How important is innovation in Nexxto’s trajectory?
We develop state-of-the-art technologies based on leading methodologies, and use global references when building hardware and software, and when designing the usability of our solutions. Our products are innovative for what they’re designed to do. We automate processes that the customers used to do manually and we’ve been able to reduce equipment pilfering and the loss of merchandise.

How is the company’s R&D sector structured?
We allocate 30% of our resources to R&D. We have six employees dedicated to this area, four of them with master’s or doctoral degrees. They’re researchers with educations in computer science, telecommunications and electronic systems engineering, and computer engineering. We’re a small company with 15 people, but we should be over 20 by the end of the year. This is a feature of technology businesses. When you develop a high-value-added product that works well, you don’t need to have a lot of people on the team. The most important factor is having qualified professionals.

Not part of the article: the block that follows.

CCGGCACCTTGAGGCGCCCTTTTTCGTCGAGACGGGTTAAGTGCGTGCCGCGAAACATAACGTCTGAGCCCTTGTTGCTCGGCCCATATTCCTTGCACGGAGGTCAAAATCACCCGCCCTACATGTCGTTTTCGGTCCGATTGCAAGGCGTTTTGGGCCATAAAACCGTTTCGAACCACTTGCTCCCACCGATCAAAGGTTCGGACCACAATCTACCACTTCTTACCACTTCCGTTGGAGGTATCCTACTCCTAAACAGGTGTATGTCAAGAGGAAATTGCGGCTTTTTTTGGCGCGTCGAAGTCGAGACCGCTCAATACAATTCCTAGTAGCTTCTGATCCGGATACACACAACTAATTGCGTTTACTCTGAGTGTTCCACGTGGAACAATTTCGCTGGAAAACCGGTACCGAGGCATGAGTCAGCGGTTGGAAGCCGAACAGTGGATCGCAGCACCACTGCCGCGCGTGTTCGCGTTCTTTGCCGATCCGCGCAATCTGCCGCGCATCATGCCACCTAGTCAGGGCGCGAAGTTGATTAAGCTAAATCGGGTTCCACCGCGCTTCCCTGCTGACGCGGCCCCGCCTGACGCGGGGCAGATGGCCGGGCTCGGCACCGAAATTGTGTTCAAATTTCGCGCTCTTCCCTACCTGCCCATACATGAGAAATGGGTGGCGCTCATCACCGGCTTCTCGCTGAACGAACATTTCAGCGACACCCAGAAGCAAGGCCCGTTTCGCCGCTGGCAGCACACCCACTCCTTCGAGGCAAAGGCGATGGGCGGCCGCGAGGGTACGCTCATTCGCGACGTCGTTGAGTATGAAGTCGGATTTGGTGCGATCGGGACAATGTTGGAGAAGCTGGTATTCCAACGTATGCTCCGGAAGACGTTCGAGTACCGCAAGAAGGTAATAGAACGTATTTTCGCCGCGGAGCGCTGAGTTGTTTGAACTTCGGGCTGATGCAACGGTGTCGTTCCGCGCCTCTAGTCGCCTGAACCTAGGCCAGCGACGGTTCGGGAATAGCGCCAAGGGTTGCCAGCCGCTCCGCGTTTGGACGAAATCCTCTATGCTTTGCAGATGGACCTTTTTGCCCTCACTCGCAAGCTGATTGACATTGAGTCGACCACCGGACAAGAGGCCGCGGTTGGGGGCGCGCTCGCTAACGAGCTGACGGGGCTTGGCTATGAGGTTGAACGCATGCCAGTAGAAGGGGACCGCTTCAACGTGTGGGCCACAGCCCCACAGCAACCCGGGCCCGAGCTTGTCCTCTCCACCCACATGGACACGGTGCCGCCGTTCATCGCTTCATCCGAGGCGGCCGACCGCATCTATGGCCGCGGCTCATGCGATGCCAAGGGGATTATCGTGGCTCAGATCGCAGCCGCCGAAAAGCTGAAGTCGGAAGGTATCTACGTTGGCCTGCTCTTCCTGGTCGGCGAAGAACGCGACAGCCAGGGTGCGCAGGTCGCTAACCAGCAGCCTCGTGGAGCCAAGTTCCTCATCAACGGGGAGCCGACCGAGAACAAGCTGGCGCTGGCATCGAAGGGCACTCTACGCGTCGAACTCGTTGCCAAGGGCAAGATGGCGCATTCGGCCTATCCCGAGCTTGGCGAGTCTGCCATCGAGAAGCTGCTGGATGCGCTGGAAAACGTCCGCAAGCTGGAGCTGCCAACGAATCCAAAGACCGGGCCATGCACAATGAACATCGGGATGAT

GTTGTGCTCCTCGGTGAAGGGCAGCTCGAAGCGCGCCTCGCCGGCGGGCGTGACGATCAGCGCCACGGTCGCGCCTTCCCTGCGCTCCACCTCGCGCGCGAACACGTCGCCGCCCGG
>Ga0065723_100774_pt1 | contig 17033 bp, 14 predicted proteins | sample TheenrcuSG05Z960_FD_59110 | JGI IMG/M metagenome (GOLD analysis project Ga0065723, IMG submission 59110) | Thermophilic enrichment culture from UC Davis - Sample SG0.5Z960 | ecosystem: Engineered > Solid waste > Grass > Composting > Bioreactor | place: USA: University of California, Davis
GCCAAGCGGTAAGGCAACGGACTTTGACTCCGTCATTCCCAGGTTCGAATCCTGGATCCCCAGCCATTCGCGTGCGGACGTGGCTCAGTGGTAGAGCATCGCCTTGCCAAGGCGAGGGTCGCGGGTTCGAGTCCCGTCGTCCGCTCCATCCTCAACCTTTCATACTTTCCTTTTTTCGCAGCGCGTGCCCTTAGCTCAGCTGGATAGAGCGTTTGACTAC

What do you project for the future?
Today, we have more than 250,000 items monitored in real time by the Artis and Ativis solutions, in addition to 1,500 active sensors on the Nexxto platform. This solution is a living product that needs to incorporate innovations that meet the needs of customers and the market in order to evolve. On our development roadmap we have new sensors for monitoring other variables, and we’re always implementing new functionalities. We want to expand the market in which we operate and enter other sectors.